The Dunlop dynasty’s triumphs and tragedies: ‘A vortex of speed and noise and colour’

A new photobook explains the visceral thrill of motorcycle road racing but does not shy away from the high price paid by some participants

Those who get it, fall in love with it.

“It’s the sheer, visceral thrill of being that close to the speed, to the noise, to the breeze. Every sense is lit up when you’re at a road race, and until you experience that, you can’t really get it, can’t really understand it,” says photographer Stephen Davison.

The adrenalin trembles through his speech; in his mind’s eye, he is sitting in the hedge as the bikes approach, picturing the narrow country lanes, the sudden roar of the engines, and the smell of the petrol fumes.

“If you stick your nose through the hedge, these things are going past you at 160, 170 miles an hour, and you’re actually part of it … it’s a vortex of speed and noise and colour.”


The heartland of motorcycle road racing — racing bikes on closed public roads — is north Antrim, home to both the North West 200, which attracts more than 100,000 spectators each May, and the Dunlop dynasty, the most successful road racing family ever.

At its head towers the late Joey Dunlop, winner of 26 Isle of Man TT races, the gold standard; his nephew Michael won his 25th this year.

Road racing made Davison a photographer, his creativity drawn in by both the people and the place, by the thrill of speed and the drama of the spectacle. “Whilst it was dangerous, there was a beauty in it.”

His pictures are beautiful. Rural meets modern as a bike snakes its way past a country phonebox; there is triumph on the podium, and tragedy as bikers wait for the remains of Joey Dunlop to be brought home after his death in a crash in Estonia in 2000.

It is the road that makes this type of racing so dangerous. Everything we pass without thought when driving, from trees and telegraph poles to kerbs and lamp-posts, becomes a potentially lethal hazard, guarded by little more than a bale of hay — “no protection, really, if you come into contact with it at speed”.

In the South, there was “not a wheel turned” in road racing this year because they could not get public liability insurance; the North and the Isle of Man are among the few places it persists. “The future is uncertain. It hangs in the balance.”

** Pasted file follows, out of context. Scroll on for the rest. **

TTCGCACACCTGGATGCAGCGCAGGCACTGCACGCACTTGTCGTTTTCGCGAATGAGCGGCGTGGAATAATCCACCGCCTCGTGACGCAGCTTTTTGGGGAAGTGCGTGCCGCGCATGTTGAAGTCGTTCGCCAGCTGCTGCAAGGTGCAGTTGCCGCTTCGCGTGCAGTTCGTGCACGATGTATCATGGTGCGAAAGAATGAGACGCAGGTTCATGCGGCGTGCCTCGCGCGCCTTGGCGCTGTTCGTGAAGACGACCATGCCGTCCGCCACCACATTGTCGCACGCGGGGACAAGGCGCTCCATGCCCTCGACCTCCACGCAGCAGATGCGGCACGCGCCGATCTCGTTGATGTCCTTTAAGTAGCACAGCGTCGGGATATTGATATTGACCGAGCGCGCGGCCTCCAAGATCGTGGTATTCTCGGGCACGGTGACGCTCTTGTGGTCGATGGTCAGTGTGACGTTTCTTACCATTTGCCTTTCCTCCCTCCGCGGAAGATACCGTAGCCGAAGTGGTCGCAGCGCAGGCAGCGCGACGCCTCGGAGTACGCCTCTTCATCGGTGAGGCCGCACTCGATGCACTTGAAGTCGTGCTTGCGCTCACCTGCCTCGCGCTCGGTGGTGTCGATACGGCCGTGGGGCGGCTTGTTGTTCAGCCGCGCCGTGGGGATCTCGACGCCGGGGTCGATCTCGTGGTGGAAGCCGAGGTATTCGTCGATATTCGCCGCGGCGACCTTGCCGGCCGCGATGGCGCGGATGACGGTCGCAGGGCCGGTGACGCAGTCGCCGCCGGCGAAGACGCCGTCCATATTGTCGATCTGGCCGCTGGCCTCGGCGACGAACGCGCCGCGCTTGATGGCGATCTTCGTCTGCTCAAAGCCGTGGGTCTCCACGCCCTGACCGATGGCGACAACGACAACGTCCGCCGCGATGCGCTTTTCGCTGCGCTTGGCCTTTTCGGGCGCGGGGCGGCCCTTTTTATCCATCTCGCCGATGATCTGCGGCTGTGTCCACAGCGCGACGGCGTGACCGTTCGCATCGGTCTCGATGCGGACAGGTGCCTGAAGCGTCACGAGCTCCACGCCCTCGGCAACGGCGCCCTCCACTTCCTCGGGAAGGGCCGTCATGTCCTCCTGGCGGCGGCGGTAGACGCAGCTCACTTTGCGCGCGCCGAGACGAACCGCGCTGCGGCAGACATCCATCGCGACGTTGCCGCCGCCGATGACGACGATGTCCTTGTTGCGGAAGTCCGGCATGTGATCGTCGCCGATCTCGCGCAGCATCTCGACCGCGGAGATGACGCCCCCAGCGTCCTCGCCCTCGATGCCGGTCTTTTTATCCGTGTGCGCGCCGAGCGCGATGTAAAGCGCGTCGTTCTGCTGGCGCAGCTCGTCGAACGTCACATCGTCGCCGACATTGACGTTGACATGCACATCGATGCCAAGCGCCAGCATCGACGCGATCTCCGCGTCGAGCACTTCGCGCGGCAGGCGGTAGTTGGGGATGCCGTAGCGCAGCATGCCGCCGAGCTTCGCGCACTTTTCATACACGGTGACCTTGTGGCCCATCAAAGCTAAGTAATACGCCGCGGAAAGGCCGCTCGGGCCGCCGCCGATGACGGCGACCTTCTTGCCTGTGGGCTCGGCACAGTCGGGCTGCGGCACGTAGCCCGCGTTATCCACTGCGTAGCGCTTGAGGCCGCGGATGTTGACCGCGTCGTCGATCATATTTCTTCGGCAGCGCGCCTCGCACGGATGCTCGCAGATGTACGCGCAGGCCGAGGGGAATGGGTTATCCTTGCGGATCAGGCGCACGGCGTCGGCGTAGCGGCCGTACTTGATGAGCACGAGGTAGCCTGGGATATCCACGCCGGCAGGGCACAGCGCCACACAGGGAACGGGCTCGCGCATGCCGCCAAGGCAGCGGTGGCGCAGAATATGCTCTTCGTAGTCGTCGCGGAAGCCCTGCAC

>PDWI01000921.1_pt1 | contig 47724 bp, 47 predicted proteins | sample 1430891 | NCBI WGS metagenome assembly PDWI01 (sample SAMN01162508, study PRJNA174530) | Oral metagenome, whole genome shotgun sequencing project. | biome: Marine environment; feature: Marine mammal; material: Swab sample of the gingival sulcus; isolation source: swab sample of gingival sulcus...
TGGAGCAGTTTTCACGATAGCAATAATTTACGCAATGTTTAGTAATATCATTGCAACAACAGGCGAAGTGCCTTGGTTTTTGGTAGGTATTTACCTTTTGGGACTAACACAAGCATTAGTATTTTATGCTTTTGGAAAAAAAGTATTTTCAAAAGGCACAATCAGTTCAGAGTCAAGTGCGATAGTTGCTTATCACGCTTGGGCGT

In many ways, says Davison, road racing is “a throwback … it’s out of time. The oldest races in Ireland are 100 years old, and some of those courses were still being used.

“A lot of things have been done to improve safety but the risk is still huge, obviously, as no one knows better than the Dunlop family, who have lost Joey, [his brother] Robert … and Robert’s son William”, as well as countless other friends and relatives.

“When people are killed or there are injuries, it’s something you do question.”

The racers know the risks better than anyone; why, then, do they keep racing? Davison has only known the buzz, the adrenalin rush, as a spectator. “If that’s what it’s like when you’re standing watching it, what is it not like to be on the bike, to be out there doing it?”

The play, The Safety Catch, which premiered in the Glens Arts Centre in Manorhamilton, Co Leitrim, last year, explored the dilemma faced by Michael Dunlop as he decided whether to return to racing following his brother William’s death.

It casts his choice as the great classical dilemma, that of the hero Achilles, who knows that tragedy is often the price the gods exact for glory.

Davison’s own comparison is with mountaineering, with those who climb Everest and take on the most extreme challenges. “To me, that’s the same space that road racing occupies at its highest level. It’s the saying, why do you climb a mountain? Because it’s there.”

  • The Dunlop Dynasty: The World’s Greatest Road Racing Family by Stephen Davison is available now from Merrion Press.